Keeping vegetable stems and branches upright during growth has profound effects on crop yield and flavor. In addition to improving vegetable garden productivity, the technique can also help limit the spread of disease, a super common problem for growers. Here are some of the reasons why it is important to keep vegetable branches upright.
Initially, keeping vegetable branches upright helps improve the yield and flavor of fruits and vegetables. This is because better air and light flow is allowed to reach the fruits and vegetables, which improves ripening and flavor. In addition, when kept upright, the plant forms fruits uniformly, which can translate into higher yields. This is also because the stems have better resistance to loading and greater access to light which accelerates fruit growth and ripening.
Next, maintaining vegetable branches vertically is also important to prevent diseases. The method allows for better air dispersion, which is essential for disease minimization. Parasites and diseases usually spread through the soil to spread to other crawlers. By keeping the stems upright, the possibility of this happening is reduced. Increased air circulation also helps reduce the spread of bacterial and mycological diseases that can easily spread between plants with stems stuck to the ground. Air circulation also reduces the risk of pest attacks, which can damage the crop and reduce yields.
In addition, keeping vegetable branches upright is an excellent way to preserve soil fertility. By keeping vegetable stems, such as tomatoes, upright, the stems will not be in constant contact with the soil, which prevents the soil from becoming moldy and the natural fertility from fading.
What generates the fall of a vegetable branches?
The fall of a vegetable branch can be the result of several different causes. The first and most common is plant weakening, which can be caused by plant stress due to an excess of nitrous oxide produced by excessive fertilizers, manures and pesticides. Temperature extremes, drought and high winds can also contribute to branch weakening, making them more vulnerable to falling.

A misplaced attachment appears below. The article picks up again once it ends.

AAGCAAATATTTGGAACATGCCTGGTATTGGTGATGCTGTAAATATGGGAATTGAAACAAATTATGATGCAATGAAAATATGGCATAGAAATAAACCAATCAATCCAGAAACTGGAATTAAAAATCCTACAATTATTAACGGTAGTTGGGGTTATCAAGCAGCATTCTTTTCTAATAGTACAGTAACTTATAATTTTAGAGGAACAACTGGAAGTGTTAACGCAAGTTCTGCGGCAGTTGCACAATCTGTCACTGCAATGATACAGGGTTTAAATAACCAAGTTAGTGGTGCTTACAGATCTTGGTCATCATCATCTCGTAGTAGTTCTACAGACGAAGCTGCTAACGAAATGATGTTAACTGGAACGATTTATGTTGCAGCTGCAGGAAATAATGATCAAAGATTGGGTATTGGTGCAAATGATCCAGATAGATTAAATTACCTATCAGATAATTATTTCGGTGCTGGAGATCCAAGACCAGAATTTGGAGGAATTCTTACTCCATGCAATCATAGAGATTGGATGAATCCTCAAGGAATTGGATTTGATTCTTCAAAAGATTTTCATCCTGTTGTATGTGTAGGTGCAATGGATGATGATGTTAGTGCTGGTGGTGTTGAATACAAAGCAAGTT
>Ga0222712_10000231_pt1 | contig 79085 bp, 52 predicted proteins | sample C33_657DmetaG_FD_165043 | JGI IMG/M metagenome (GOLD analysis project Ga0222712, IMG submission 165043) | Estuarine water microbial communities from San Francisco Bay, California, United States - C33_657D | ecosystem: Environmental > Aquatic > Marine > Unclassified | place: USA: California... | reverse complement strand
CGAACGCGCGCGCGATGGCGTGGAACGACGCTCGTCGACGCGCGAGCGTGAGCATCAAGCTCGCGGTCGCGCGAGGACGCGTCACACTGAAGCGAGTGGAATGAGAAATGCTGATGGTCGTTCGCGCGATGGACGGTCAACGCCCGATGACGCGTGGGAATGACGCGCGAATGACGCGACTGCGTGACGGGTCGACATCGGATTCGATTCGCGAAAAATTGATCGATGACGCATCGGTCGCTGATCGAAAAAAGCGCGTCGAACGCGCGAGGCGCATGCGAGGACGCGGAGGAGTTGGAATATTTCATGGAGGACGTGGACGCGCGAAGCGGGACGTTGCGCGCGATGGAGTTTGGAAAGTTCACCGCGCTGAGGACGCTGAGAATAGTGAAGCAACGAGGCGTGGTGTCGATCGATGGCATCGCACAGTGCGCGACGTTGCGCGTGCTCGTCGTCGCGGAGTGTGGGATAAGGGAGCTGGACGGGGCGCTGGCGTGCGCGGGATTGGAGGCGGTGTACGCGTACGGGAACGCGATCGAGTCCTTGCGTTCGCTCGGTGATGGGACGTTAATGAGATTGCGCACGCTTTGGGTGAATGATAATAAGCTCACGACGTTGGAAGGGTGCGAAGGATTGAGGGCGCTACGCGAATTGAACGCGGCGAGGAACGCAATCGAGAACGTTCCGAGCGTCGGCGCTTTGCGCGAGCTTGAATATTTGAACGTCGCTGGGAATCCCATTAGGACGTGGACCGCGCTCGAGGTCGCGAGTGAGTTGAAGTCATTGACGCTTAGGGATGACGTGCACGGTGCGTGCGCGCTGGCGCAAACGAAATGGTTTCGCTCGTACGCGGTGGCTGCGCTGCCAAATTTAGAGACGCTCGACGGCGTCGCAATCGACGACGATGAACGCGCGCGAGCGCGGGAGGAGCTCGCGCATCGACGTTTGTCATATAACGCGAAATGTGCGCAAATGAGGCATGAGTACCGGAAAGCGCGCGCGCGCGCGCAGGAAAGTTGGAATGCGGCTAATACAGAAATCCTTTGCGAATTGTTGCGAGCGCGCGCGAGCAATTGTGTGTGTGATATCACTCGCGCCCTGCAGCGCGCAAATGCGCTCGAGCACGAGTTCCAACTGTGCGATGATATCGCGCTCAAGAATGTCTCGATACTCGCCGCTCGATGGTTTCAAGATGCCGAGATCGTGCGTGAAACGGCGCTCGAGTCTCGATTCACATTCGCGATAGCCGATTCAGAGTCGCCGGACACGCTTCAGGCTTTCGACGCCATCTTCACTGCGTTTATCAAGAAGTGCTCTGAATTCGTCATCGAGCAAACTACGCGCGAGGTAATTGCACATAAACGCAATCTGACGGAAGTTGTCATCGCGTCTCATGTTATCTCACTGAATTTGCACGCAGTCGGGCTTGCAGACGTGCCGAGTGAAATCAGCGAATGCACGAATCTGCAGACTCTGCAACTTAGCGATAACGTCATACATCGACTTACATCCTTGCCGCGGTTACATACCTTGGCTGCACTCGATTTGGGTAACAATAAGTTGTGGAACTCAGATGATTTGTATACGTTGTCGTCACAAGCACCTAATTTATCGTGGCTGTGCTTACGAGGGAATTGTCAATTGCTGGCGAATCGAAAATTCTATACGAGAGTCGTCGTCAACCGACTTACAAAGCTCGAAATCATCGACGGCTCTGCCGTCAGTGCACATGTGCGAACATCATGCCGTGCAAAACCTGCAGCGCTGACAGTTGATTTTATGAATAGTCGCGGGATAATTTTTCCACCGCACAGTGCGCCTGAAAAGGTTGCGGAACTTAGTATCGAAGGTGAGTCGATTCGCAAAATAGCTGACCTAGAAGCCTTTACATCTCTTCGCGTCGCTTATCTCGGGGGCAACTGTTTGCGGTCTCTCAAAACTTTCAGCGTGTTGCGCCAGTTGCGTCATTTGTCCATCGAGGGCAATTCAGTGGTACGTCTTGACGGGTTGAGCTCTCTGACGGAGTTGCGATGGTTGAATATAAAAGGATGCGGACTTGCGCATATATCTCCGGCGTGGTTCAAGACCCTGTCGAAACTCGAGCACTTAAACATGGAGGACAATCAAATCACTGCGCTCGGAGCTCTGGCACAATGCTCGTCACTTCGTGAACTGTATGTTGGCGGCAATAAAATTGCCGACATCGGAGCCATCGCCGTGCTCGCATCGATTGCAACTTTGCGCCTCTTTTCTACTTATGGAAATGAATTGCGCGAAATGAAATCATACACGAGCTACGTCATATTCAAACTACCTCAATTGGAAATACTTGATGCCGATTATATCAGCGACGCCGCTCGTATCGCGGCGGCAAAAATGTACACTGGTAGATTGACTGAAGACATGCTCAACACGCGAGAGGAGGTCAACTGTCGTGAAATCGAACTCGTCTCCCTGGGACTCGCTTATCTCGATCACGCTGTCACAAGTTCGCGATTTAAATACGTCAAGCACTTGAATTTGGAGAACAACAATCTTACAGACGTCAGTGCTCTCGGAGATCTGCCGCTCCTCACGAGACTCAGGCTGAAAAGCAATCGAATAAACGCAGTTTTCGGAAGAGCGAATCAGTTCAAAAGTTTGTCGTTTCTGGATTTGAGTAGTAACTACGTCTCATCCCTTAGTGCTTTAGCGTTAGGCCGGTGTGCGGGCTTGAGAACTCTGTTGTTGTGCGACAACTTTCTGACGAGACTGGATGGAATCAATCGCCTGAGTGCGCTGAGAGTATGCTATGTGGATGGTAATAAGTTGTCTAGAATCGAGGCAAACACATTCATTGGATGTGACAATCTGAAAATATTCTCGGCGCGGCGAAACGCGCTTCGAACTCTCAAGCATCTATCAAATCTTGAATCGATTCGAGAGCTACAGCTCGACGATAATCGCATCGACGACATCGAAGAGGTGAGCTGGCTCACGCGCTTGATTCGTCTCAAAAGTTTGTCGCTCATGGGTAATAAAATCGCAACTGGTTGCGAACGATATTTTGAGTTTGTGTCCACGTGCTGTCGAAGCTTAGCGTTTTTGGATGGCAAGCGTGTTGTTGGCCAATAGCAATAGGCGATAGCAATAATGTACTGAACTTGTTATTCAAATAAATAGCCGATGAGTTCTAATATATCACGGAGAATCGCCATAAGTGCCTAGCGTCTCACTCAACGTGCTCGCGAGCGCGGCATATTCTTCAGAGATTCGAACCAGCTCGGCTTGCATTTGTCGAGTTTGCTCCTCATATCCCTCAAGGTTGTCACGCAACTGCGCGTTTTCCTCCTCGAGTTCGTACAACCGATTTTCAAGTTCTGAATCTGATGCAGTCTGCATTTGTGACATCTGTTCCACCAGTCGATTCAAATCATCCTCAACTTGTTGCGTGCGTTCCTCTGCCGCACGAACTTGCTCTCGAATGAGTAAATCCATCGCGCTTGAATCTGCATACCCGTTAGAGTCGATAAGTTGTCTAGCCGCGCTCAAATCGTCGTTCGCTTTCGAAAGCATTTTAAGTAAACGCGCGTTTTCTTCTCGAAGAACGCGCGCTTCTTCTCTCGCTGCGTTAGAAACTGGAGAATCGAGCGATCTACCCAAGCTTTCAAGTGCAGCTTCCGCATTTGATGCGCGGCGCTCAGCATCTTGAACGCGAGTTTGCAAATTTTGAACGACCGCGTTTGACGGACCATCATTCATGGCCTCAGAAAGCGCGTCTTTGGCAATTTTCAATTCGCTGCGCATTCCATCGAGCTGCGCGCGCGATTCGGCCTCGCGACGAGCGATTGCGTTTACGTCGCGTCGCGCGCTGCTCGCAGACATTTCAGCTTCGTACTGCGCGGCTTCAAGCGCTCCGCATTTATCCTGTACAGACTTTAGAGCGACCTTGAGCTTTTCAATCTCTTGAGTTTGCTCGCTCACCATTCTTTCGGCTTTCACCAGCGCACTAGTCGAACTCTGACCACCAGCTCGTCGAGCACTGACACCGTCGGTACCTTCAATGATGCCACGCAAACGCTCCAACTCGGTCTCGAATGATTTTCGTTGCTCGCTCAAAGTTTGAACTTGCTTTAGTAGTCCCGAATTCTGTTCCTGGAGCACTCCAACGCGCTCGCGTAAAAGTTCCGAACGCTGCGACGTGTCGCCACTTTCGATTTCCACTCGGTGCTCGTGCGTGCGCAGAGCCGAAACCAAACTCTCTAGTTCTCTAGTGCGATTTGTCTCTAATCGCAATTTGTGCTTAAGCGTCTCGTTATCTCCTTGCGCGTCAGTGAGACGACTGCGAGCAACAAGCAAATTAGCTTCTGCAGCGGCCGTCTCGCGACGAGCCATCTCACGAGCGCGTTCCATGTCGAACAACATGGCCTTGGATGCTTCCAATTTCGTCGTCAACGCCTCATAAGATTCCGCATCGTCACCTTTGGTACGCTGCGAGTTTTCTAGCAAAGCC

Pests, such as insects, mildew or mildew, corn earworms and other pests, can also wear down the health of a vegetable plant, causing its branches to fall. Pests can spread through soil, wind, water, storage and animals, as well as be transmitted by people.
Diseases can also be a cause of vegetable branch drop. Diseases can be caused by various factors, such as excess water, sudden temperature changes, over- or under-fertilization, overuse of pesticides, overpopulation of weeds, introduction to a new host, among others.
Lack of proper care can also contribute to the fall of a vegetable branch. If the plant is not watered with enough water, if there is not enough sunlight, if its branches are frequently trimmed, the weakening of the plant is a cause of branch drop. And finally, another cause of branch drop can be overweight fruits or leaves. This occurs when the fruits or leaves become too large to support themselves. Supports can be used to prevent this from occurring, however sometimes it misses the target and the fruits or leaves are pushed down by the pressure.
There are many causes that can lead to the weakening of a vegetable plant, and the consequent dropping of its branches.
What diseases do vegetable crops contract when in contact with the soil?
Vegetables such as lettuce, tomatoes, potatoes, onions and cucumbers, among others, are very healthy and nutritious foods. Unfortunately, if they do not take the proper measures for their cultivation, these foods can be a source of diseases for those who consume them. There are several diseases that can occur if certain vegetables are grown in contact with the soil, without good soil preparation and without proper conservation measures. These diseases can take the form of warts, mycosis, scurvy, and more.
Vegetables in direct contact with the soil are much more exposed to develop diseases than the cultivation in pots, substrates and others. This is mainly because soil can have the biological presence of certain fungi, bacteria and microorganisms that can affect vegetable plants. Among these fungi are the genera Fusarium, Rhizoctonia, Alternaria, among others. These fungi grow rapidly in humid conditions, high temperature and little or no air circulation. Excessive growth of these organisms can poison fresh food and cause lethal diseases for those who consume it.
Diseases caused by direct contact with soil are those related to cutaneous mycosis, which can be the cause of mycoses such as tinea pedis. This disease causes intense itching and itching in the affected area, which can lead to the appearance of warts.
A further danger for those who eat vegetables directly from the ground is scurvy, which is an anemic disease caused by vitamin deficiencies. This disease is commonly produced from a lack of vitamin C in the diet, whether it is a vegetarian diet or the ingestion of spoiled food or food that has been in contact with the soil.